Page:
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Adventures in Digital Forensics

Perhaps the title of this article could be the title of the blog page overall… Nevertheless, digital forensics is an adventure in it’s own right.  While doing some instruction at the Police Academy recently, a local Sheriff asked, quite poignantly “How do you make money?”  Well, for the sake of his question and to elaborate a bit, we’ll dive into an example of how and whywe do what we do.

As we’ve detailed in previous articles, digital forensics is as much a science as it is a very specified manner of analyzing data.  The methods by which we preserve and acquire data are tried and true and we adhere to them in the spirit of best practices.  However, once the proverbial boxes have been checked, every case can take on a life of it’s own.  Indeed, there are questions that come across digital forensic list serves daily asking the group if they’ve ever encountered “X” problem or how to deal with a particular device or issue.  It certainly illustrates the point that virtually no two cases are the same.

Now, if your area of investigation is very focused – say, child exploitation – and you are an examiner who deals almost primarily with those cases, you will see less variance in the types of cases you work.  Those cases mainly deal with images (pictures and video), but can also deal with things like encryption, time stamps, user accounts and tying all of those things together to help prove or disprove the case.  One such case was undertaken by Pro Digital’s Owner, Patrick Siewert, during his time in law enforcement.  In the particular case, the suspect stored child exploitation images not only on an external hard drive, but also within a media app on his iPad.  The media was, naturally, password protected and the suspect was not willing to give up the password… or at least all of his passwords.  However, a very intriguing work-around came about that is a great learning tool for all examiners dealing with a password block of some sort.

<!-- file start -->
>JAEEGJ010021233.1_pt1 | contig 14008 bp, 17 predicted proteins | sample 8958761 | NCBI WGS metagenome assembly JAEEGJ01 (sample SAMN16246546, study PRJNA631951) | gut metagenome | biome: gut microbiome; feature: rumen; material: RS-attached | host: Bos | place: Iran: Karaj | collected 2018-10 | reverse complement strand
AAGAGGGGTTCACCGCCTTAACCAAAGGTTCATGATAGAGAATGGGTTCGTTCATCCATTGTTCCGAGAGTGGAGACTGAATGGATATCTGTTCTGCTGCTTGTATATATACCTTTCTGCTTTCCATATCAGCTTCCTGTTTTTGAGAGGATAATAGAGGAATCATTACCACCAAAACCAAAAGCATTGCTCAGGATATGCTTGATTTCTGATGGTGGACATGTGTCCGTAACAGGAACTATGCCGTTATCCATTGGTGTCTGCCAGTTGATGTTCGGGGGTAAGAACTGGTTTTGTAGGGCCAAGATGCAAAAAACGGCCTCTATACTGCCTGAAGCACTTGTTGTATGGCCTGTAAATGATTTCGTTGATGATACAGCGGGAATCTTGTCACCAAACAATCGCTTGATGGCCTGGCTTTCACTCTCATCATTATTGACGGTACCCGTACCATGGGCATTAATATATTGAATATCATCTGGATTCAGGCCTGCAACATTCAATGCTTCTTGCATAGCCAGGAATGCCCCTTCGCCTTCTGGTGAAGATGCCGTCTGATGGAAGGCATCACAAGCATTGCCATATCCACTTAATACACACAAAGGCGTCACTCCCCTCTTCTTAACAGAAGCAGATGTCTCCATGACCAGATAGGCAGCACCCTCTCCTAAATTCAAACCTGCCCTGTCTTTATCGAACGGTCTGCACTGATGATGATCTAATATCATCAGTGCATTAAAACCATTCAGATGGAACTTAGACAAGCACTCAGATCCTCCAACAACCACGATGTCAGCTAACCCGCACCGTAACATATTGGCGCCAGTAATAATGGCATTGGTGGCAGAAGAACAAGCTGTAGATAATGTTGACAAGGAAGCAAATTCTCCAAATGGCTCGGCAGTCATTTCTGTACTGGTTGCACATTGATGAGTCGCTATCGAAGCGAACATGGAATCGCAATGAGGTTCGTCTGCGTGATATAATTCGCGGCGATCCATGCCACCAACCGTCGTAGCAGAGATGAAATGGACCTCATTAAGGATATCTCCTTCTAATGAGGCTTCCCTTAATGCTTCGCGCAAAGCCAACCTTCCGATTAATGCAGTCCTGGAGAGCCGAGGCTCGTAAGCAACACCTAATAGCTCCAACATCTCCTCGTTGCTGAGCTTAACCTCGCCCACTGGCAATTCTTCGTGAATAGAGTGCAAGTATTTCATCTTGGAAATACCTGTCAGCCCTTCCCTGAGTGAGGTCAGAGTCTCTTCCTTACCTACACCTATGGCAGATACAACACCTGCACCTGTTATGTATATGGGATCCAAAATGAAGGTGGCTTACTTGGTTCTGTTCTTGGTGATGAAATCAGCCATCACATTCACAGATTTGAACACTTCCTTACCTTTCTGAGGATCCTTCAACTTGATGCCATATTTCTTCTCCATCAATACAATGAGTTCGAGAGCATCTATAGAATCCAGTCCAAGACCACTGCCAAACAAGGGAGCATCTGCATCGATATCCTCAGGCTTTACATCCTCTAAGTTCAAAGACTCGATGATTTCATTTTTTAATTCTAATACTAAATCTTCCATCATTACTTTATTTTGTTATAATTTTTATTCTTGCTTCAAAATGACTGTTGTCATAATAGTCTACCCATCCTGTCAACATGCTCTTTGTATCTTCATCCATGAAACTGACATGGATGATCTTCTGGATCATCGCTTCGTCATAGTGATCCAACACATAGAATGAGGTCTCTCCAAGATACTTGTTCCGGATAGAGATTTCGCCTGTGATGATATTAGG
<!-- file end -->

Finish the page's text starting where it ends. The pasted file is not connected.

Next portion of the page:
It became apparent through the computer forensic examination that the suspect used a program called “Roboform” on his computer and his iPad.  Roboform stores user logins and passwords for websites for ease of access.  For example, if you routinely go to your bank’s website and are don’t want to always type your login, Roboform can store the login and password information for you and perform these functions automatically upon visiting the website.  It’s a first-world solution for a first-world problem.  The logins and passwords are all stored in Roboform via a master password, but when performing a traditional “dead box” examination on the computer hard drive, all of that data is encrypted.  Furthermore, the child exploitation images the suspect indicated were on the iPad were unrecoverable through forensic examination because a full physical (complete) extraction of the data on the iPad was and is not possible by using any of the industry-standard tools available.  So in order to help prove what the suspect told us, that he copied illicit images onto his iPad (thus reproducing those images – a separate charge), we needed to come up with a work-around for the password protection on the media app.

After much discussion and advice-seeking, we decided to clone the suspect’s hard drive, insert the cloned drive into the computer that was seized and access Roboform in it’s native environment.  Why did we clone the drive?  Because we wanted to preserve the original drive in the state in which it was seized, if at all possible.  When we did this, we had access to the desktop and associated programs, including Roboform, in their native format.  The suspect did provide us with one password at the time of the search warrant and we discovered several others on the iPad in the Note app.  Lo and behold, one of these passwords gave us full access to all of the login and password information stored in Roboform.  Once we had this master list, we were able to try all of the passwords we found to access the media on the iPad and BOOM!  One of them worked.  Case solved and concluded successfully, if only a little unorthodox.

This example of how digital forensic cases evolve shows how in-depth and time-consuming some of these cases can be.  And while it uses an illustration of an illicit image case, the challenges and potential obstacles are no different for other types of investigations (embezzlement, fraud, etc.)  It further illustrates that, as every accomplished investigator knows, there’s more than one way to skin a cat.  Tenacity and critical thinking factor greatly into an effective digital forensic examination and are qualities that all competent examiners should possess.  After all, when someone’s freedom and the existence of potential additional victims may be on the line, don’t we owe it to our client(s) to give it everything we’ve got (apologies for the bad grammar)?  You’re damn right we do.

Patrick J. Siewert
Owner, Lead Forensic Examiner
Professional Digital Forensic Consulting, LLC
Based in Richmond, Virginia
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